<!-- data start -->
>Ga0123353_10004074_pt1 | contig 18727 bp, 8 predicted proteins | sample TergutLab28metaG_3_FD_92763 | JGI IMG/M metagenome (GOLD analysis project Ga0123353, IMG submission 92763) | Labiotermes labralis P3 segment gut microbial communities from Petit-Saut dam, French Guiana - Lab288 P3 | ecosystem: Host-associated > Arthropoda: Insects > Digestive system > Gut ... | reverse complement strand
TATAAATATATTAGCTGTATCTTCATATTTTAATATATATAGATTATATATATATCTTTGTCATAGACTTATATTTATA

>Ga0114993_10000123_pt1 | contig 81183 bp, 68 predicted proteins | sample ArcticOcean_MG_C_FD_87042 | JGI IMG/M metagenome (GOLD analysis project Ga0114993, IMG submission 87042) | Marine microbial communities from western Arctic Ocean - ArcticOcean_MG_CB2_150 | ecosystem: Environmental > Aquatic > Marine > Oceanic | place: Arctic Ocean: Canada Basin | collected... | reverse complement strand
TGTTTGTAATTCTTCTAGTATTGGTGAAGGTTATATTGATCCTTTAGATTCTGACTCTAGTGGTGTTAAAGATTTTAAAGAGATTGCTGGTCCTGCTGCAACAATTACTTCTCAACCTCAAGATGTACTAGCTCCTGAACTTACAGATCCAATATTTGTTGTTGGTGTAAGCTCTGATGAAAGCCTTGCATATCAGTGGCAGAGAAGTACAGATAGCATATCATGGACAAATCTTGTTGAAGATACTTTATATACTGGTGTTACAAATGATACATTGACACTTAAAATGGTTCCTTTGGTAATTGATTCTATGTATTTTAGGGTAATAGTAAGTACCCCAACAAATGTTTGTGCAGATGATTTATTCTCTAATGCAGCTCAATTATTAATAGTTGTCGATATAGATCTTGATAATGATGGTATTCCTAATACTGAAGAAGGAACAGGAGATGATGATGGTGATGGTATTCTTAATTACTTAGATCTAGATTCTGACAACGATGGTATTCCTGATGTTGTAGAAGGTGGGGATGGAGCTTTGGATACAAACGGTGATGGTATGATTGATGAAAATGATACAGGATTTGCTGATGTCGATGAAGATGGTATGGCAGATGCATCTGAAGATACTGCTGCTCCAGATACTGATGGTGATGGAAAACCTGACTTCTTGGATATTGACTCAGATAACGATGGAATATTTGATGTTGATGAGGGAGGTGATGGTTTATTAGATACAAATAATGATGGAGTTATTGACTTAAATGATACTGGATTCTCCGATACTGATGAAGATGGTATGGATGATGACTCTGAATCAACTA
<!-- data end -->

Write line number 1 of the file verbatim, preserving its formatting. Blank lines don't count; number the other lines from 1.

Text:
>Ga0123353_10004074_pt1 | contig 18727 bp, 8 predicted proteins | sample TergutLab28metaG_3_FD_92763 | JGI IMG/M metagenome (GOLD analysis project Ga0123353, IMG submission 92763) | Labiotermes labralis P3 segment gut microbial communities from Petit-Saut dam, French Guiana - Lab288 P3 | ecosystem: Host-associated > Arthropoda: Insects > Digestive system > Gut ... | reverse complement strand